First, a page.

The US Federal Reserve Board has kept its monetary policy locked in crisis-fighting mode, inflating asset price bubbles worldwide. This situation, combined with the projection that China's economy will post a huge rebound in 2021, will likely prompt China to wind down its active macroeconomic policies this year while maintaining some level of stimulus, experts said.
The Fed announced on Wednesday that it will maintain an accommodative stance of monetary policy by keeping the target range for the federal funds rate at 0-0.25 percent, as the pace of the US economic recovery has moderated.
In 2020, the Fed injected trillions of dollars of liquidity to handle the domestic economic shock amid global pandemic, but the move led to bubbles in the stock and property markets in other economies, with China being a casualty, Cao Heping, a professor at the School of Economics of Peking University, told the Global Times on Thursday.
This will decrease banks' willingness to lend in support of the real economy, Cao said, urging market-oriented reforms to cut companies' borrowing costs as the challenges of the pandemic persist.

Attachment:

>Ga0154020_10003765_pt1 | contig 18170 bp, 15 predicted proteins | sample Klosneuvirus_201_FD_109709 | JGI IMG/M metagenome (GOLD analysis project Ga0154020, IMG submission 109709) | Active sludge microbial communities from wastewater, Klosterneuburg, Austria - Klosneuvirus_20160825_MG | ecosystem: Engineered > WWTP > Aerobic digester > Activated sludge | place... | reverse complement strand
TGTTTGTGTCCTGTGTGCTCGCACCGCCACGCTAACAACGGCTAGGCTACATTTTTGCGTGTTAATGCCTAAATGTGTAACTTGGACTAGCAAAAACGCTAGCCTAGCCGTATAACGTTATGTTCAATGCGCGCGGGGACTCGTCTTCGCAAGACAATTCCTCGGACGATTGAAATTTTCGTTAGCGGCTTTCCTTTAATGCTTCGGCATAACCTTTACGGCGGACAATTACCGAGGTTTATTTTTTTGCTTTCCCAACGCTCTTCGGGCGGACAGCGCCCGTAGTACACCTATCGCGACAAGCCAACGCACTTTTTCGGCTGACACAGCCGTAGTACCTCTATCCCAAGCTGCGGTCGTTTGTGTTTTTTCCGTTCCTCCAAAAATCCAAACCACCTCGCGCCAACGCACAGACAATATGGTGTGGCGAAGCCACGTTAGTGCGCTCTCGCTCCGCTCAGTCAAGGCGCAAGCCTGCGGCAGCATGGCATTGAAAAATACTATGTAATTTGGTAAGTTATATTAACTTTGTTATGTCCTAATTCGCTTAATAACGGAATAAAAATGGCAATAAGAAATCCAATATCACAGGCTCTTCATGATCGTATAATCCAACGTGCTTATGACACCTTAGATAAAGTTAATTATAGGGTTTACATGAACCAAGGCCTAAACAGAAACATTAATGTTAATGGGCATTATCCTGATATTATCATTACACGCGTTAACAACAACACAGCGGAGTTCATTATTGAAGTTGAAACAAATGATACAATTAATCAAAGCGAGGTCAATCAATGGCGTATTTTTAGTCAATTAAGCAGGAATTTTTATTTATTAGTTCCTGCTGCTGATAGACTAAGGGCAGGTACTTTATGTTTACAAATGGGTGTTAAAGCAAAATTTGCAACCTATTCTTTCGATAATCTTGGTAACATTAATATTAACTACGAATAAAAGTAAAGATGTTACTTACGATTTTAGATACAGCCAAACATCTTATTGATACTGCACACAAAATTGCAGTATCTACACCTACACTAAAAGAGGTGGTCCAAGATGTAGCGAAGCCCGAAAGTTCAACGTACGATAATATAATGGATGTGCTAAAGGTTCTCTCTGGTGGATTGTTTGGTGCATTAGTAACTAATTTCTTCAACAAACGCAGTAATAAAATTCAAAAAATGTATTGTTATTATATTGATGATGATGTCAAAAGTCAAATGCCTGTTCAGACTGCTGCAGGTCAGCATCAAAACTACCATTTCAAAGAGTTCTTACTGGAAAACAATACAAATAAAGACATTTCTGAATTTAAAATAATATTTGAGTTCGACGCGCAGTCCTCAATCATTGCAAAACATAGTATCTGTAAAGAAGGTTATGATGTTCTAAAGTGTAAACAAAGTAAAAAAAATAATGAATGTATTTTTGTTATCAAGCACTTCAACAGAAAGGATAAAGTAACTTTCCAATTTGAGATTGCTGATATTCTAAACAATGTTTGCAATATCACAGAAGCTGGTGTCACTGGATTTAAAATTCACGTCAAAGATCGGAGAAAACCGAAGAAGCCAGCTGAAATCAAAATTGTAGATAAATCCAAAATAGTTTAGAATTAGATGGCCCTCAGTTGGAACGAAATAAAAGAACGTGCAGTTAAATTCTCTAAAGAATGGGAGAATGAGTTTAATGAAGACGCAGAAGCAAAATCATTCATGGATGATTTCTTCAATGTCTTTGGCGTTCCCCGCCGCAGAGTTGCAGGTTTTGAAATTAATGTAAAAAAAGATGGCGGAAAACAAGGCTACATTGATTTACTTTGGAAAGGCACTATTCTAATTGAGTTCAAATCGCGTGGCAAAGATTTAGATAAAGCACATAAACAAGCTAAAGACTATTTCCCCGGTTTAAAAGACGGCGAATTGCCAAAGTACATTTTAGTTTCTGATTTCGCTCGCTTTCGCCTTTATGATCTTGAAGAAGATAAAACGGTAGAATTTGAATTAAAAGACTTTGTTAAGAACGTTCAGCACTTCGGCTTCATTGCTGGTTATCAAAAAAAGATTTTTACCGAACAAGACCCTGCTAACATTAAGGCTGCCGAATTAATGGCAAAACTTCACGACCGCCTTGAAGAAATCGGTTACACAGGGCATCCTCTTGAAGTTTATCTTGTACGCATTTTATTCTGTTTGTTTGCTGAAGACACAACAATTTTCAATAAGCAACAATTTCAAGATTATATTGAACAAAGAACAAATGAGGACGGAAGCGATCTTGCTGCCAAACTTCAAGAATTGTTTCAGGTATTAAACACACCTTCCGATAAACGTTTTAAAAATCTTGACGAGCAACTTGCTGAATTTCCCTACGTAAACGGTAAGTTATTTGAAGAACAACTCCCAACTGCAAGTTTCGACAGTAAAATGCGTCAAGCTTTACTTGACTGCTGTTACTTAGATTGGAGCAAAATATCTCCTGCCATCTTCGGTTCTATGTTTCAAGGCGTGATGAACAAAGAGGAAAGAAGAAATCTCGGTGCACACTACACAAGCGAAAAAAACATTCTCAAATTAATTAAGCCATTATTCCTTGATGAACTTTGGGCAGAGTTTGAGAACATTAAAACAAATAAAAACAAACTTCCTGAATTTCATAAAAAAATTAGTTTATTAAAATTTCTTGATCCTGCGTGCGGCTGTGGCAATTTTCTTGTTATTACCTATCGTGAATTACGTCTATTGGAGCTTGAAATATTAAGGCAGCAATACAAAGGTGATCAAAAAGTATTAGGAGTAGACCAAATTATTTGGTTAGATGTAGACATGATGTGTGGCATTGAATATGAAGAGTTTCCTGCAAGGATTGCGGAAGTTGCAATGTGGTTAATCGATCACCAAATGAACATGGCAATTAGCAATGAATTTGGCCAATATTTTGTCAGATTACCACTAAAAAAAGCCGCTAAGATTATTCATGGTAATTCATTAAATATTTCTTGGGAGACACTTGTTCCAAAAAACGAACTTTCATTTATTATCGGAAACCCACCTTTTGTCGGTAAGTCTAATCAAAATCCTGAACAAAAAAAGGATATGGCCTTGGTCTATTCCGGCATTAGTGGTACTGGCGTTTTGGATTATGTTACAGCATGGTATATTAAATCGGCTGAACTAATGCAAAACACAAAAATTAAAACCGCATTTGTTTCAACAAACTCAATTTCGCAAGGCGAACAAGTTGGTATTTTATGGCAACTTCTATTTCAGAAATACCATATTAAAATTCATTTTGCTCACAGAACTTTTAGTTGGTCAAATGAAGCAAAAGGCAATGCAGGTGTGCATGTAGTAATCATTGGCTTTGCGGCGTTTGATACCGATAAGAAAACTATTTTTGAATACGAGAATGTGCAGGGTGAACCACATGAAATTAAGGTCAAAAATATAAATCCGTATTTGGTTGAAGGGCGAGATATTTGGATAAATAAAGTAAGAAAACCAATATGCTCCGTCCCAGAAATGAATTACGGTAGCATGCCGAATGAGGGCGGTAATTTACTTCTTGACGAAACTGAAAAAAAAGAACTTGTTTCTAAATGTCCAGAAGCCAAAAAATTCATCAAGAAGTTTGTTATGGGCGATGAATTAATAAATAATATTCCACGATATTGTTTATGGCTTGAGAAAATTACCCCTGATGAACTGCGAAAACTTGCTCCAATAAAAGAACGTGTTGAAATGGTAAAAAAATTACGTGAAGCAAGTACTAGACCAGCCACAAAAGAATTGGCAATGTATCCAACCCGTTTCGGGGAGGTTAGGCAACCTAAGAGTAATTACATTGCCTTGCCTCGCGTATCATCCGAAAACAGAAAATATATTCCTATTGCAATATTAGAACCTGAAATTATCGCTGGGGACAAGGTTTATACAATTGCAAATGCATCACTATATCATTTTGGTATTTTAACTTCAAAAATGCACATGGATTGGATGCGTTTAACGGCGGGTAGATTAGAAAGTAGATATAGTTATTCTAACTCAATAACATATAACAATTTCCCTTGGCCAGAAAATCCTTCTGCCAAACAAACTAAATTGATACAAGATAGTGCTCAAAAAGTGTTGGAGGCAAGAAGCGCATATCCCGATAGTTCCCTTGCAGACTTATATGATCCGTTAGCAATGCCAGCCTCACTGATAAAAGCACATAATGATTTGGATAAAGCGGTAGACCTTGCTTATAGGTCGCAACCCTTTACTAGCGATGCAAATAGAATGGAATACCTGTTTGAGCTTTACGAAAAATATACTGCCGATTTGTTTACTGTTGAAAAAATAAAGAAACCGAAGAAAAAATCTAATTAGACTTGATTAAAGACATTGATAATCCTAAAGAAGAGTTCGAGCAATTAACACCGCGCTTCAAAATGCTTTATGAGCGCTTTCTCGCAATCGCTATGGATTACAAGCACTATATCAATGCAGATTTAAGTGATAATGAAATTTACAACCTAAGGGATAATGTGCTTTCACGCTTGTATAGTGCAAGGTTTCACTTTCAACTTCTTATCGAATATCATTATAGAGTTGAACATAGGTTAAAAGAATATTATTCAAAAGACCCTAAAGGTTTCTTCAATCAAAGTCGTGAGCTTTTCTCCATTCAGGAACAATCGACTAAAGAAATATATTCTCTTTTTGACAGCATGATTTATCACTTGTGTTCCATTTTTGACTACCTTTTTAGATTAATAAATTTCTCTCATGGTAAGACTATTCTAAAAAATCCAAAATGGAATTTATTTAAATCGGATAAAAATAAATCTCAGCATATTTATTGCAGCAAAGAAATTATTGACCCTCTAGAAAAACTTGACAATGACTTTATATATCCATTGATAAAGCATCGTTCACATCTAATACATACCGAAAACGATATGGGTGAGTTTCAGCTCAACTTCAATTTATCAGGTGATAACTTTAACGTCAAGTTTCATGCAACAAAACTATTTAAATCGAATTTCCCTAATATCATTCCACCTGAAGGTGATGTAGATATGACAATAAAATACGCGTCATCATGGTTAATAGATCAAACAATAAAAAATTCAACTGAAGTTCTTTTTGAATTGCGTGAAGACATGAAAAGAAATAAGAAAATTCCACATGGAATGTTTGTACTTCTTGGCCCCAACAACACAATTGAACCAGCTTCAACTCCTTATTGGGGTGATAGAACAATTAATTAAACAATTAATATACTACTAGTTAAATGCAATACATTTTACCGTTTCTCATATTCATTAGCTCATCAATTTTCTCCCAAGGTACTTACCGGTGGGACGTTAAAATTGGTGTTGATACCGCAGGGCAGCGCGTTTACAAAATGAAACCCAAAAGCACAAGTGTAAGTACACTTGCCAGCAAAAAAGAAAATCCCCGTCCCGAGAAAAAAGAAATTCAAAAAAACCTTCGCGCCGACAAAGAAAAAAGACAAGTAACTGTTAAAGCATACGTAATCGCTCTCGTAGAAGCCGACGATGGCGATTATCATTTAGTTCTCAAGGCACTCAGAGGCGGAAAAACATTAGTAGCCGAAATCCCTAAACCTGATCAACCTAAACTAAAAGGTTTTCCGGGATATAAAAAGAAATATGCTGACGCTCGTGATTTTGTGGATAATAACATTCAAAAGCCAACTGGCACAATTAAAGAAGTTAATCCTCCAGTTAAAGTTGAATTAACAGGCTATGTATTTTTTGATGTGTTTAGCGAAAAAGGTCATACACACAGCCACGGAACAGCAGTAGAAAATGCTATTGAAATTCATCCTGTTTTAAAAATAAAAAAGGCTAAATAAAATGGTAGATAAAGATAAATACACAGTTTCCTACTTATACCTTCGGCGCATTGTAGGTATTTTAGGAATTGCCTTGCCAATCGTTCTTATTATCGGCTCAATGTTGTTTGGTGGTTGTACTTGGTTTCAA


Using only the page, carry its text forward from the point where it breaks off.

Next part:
With a rise in the re-lending and re-discount quota of 1 trillion yuan ($154.3 billion) and the introduction of two innovative monetary policy instruments, China's financial institutions achieved the target of saving enterprises 1.5 trillion yuan in 2020, official data showed.
Experts said that if the Chinese economic recovery continues in line with projections this year, the relatively active fiscal and monetary policies pursued in 2020 may be modified but won't be upended too early, especially given the economic uncertainties caused by COVID-19.
In a previous poll, economists told the Global Times that the country's GDP growth rate in 2021 will probably hit 8 percent, given effective measures to put the outbreak under control as well as a lower base last year.
Along with expectations of a great rebound, the focus of the Chinese central bank's monetary policy is shifting to forestall risks and control leverage, Wang Tao, chief economist at UBS China, said in a note sent to the Global Times on Monday. It's forecast that the country's monetary policy will return to normalcy or be tightened, but there will be no U-turn, according to Wang.
She predicted that the overall debt-to-GDP ratio will decline 2 percentage points to 293 percent, noting that the intensity of deleveraging will be weaker this year than previous years.
Yi Gang, governor of the central bank, said at a panel session of the World Economic Forum Davos Agenda on Tuesday that the country's monetary policy will stay steady in order to support the economy's growth.
The Chinese economy grew by 2.3 percent for the full year of 2020 on the back of an elevated 6.5-percent expansion in the fourth quarter, likely making it the only major economy to post growth last year.